Sunday, November 13, 2016

Heat Treatment: Critical Points of Steel

When a piece of steel is heated at a uniform rate, the temperature of the steel will, at first, rise steadily.  When the temperature reaches approx.700°C (a dull red colour) it will remain there for certain time then continue to rise again at a uniform rate.  If the heating is continued further then occurs a second arrest in the rise in temperature.  After this, if the heating is continued, the temperature will continue to rise at approximately the initial rate.

During these periods of arrest, the metal absorbs heat, but instead of raising the temperature, the heat brings about a structural change in the steel.  The temperatures at which these periods occur are called ‘critical’ or ‘arrest’ points.

If the steel is heated to 900°C (a bright reddish yellow colour) then removed from the furnace and observed in a darkened room, it will be seen that, as it cools, it will lose its brilliance.  At the points where it received its checks in heating the metal is seen to glow more brightly and it will seem that the cooling has stopped.  In fact the steel will be seen to take on an extra glow as though it was reheated.  After this the rate of cooling will be normal until the metal is cold to room temperature or becomes equal to environmental temperature. 

The temperature at which the changes start (lower critical point) is the same for all steels and is about 700°C.  At this temperature, the internal structural change is as that the pearlite disappears and the laminae of ferrite and cementite of which it is composed, dissolves and forms the solid solution Austenite.  The finishing point of the transformation is known as the upper critical point this point varies according to the steel carbon content.  

Saturday, September 26, 2015


The purpose of torque loading is to make sure the correct and efficient clamping together of two surfaces.  This prevents over-stressing, distortion, and shearing of bolts, studs, nuts etc.  The majority of bolts, nuts and unions on aircraft are subject to a standard torque loading.  Special bolts are subjected to torque loading
, which are specified in the aircraft maintenance manual. There will be a range for the torque value in most cases an  Torque load values are normally determined by friction, type of thread, material, lubrication and finish of the surfaces of the fasteners.

Torque  =  Force X Length

Under tightening of screw fasteners may result in lack of firmness between the separate parts of the assembly causing fretting corrosion due to relative movement , and early failure of a component may occur through fatigue or mechanical breakdown.  Conversely, over-tightening is likely to cause immediate failure of the bolts, distortion of one or more parts of the assembly leading to eventual failure, or to stress corrosion, or cracking this will result by the high stressed areas cause by over torque. Due to the varying effects of friction under different conditions of assembly it is important that torque be applied in accordance with the manufacturer's instructions.  The pre-load applied to a fastener at a specified lubricated torque would be considerably higher than if the same torque were applied dry.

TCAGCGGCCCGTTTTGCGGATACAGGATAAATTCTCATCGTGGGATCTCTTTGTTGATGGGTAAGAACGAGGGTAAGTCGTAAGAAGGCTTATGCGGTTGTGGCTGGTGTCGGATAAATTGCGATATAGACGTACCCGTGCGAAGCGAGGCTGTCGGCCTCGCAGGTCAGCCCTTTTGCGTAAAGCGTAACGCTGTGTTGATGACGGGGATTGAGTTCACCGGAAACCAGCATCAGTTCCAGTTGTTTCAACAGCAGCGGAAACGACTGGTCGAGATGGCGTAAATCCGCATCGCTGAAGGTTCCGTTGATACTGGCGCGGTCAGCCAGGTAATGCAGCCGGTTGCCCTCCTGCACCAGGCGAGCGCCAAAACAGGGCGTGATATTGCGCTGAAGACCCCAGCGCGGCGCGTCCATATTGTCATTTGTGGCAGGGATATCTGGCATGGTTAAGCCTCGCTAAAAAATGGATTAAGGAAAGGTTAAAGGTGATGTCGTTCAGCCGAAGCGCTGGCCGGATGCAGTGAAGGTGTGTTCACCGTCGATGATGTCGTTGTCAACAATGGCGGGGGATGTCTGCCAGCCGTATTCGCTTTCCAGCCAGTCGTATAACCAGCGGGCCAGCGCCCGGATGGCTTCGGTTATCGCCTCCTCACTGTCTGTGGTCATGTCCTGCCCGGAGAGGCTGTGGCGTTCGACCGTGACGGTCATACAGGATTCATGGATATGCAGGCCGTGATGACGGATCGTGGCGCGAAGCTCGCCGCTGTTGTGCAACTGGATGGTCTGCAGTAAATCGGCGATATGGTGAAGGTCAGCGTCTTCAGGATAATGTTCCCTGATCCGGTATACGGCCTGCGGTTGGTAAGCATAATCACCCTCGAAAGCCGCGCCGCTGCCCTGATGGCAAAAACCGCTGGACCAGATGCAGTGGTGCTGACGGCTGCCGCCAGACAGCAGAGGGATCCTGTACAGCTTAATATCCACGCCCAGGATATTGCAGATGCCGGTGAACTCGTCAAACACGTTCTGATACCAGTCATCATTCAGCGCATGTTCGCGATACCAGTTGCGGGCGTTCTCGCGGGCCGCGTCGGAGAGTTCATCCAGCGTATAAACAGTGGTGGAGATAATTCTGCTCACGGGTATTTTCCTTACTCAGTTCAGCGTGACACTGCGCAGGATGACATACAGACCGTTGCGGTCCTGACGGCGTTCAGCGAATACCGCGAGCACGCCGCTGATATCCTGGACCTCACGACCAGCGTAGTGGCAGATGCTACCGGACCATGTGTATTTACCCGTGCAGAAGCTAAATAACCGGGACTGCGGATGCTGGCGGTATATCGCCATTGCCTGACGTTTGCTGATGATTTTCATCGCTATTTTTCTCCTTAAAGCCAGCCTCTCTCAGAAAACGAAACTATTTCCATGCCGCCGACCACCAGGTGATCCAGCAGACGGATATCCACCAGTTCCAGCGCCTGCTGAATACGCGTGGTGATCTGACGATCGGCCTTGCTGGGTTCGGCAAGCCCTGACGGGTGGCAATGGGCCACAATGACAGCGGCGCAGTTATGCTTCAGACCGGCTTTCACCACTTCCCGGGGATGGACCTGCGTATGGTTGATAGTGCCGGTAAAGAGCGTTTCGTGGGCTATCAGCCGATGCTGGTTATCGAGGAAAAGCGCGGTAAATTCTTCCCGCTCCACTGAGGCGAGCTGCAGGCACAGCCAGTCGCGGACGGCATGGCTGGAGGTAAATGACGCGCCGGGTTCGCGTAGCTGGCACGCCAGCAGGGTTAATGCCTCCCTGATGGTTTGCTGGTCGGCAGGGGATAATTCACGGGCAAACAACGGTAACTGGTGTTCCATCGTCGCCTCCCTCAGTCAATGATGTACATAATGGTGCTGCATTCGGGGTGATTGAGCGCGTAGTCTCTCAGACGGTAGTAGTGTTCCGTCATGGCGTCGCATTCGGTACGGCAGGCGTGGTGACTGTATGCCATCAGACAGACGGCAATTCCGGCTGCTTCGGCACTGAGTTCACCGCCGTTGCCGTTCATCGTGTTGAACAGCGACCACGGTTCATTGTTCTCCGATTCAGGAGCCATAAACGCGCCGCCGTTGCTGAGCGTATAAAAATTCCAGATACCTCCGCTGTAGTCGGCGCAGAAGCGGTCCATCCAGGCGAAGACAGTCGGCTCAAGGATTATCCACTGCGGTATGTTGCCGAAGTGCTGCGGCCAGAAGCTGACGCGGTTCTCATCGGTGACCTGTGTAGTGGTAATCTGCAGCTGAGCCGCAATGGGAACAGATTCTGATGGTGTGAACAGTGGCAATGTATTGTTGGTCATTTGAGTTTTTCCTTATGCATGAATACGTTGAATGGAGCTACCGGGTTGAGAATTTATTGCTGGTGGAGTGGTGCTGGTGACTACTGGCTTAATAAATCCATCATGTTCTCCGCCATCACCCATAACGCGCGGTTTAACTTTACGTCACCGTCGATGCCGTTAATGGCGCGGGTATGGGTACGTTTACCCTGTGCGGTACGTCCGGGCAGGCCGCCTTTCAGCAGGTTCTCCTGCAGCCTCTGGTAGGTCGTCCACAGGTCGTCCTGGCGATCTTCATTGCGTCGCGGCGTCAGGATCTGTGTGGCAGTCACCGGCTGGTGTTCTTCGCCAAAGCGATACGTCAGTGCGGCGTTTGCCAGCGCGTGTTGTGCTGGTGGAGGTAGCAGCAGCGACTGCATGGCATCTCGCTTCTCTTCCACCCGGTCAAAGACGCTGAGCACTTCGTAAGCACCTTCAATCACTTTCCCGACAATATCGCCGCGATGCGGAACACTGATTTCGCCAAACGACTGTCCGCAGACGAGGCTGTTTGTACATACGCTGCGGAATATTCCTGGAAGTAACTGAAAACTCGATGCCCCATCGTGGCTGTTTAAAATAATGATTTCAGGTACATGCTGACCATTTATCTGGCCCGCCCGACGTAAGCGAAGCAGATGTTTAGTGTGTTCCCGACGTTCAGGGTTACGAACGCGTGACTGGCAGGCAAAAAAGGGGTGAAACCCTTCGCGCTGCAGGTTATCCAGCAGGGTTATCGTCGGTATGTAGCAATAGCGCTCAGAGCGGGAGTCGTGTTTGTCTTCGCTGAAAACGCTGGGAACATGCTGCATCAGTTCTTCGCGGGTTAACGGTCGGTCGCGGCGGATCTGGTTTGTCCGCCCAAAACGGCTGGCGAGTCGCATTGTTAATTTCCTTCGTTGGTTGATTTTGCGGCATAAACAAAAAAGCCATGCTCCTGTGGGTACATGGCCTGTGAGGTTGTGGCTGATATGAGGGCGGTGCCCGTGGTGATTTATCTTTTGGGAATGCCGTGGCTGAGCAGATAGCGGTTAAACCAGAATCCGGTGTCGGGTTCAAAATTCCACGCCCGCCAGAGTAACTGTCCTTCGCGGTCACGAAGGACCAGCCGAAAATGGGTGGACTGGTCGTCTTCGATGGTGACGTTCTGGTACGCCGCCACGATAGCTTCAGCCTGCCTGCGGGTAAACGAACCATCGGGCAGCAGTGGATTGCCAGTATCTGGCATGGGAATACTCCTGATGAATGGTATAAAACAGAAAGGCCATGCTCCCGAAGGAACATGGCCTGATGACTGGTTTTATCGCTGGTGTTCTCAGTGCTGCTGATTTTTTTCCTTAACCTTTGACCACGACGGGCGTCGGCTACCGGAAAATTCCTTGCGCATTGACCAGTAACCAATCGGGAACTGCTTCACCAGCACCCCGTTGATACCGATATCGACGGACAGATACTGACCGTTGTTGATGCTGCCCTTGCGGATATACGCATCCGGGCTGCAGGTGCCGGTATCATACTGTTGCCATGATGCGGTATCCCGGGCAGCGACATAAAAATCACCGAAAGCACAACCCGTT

Before even start to use torque wrench make sure All torque wrenches that are used on aircraft are regularly inspected, tested and calibrated by a facility equipped to do so.if the serviceable tag indicates as expired. DO NOT USE THE TOOL. 

How to do it :
  •  Clean, and  lubricate the threads(if instructed on AMM)  and mating surfaces of nut, bolt and washer.
  • Tighten the nut to half the specified torque value.
  • Loosen the nut then finally re-tighten to the specified torque value.
  • When the torque-loaded fastener is to be secured by means of a split pin or lock wire, tighten first to the low side of the torque range.  If necessary, tighten the fastener so that the next slot aligns with the hole, ensuring that the maximum torque is not exceeded.  If the maximum torque is reached and the slot in the nut does not line up with the hole in the bolt, the nut and/or washer must be changed.

Tuesday, December 16, 2014

Types Of Landing Gears

The various types of landing gear are dependent on the design and manufacture of the undercarriage units, 

The main type of landing gear for aircraft over 5700 Kg is termed the TRICYCLE UNDERCARRIAGE.

The tricycle undercarriage landing gear comprises two main undercarriage units and one nose undercarriage unit.  However, there are THREE main variations of the tricycle undercarriage as follows:

Standard (Boeing 737)

·         Two main undercarriage units
·         One nose undercarriage unit

Centreline (Airbus A340)

·         Two main undercarriage units
·         One center-line undercarriage unit
·         One nose undercarriage unit

Wing/Body (Boeing 747)

·         Two main (outer) wing mounted, undercarriage units
·         Two main (inner) body mounted, undercarriage units
One nose undercarriage unit